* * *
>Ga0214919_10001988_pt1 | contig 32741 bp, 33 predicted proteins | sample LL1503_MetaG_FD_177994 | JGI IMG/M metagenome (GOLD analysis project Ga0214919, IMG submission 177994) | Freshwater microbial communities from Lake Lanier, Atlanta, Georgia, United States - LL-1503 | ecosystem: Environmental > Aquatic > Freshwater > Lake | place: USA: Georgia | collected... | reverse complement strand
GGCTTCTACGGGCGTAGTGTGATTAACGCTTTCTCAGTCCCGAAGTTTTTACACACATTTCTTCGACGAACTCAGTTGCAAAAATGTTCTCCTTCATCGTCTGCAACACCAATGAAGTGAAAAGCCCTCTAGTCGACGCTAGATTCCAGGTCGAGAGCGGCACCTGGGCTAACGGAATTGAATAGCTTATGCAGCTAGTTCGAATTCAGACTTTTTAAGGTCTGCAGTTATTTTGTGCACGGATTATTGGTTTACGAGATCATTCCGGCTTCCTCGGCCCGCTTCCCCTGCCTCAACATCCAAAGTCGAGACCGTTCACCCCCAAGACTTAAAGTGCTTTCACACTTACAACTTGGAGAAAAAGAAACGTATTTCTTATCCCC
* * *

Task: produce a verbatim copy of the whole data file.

>Ga0214919_10001988_pt1 | contig 32741 bp, 33 predicted proteins | sample LL1503_MetaG_FD_177994 | JGI IMG/M metagenome (GOLD analysis project Ga0214919, IMG submission 177994) | Freshwater microbial communities from Lake Lanier, Atlanta, Georgia, United States - LL-1503 | ecosystem: Environmental > Aquatic > Freshwater > Lake | place: USA: Georgia | collected... | reverse complement strand
GGCTTCTACGGGCGTAGTGTGATTAACGCTTTCTCAGTCCCGAAGTTTTTACACACATTTCTTCGACGAACTCAGTTGCAAAAATGTTCTCCTTCATCGTCTGCAACACCAATGAAGTGAAAAGCCCTCTAGTCGACGCTAGATTCCAGGTCGAGAGCGGCACCTGGGCTAACGGAATTGAATAGCTTATGCAGCTAGTTCGAATTCAGACTTTTTAAGGTCTGCAGTTATTTTGTGCACGGATTATTGGTTTACGAGATCATTCCGGCTTCCTCGGCCCGCTTCCCCTGCCTCAACATCCAAAGTCGAGACCGTTCACCCCCAAGACTTAAAGTGCTTTCACACTTACAACTTGGAGAAAAAGAAACGTATTTCTTATCCCC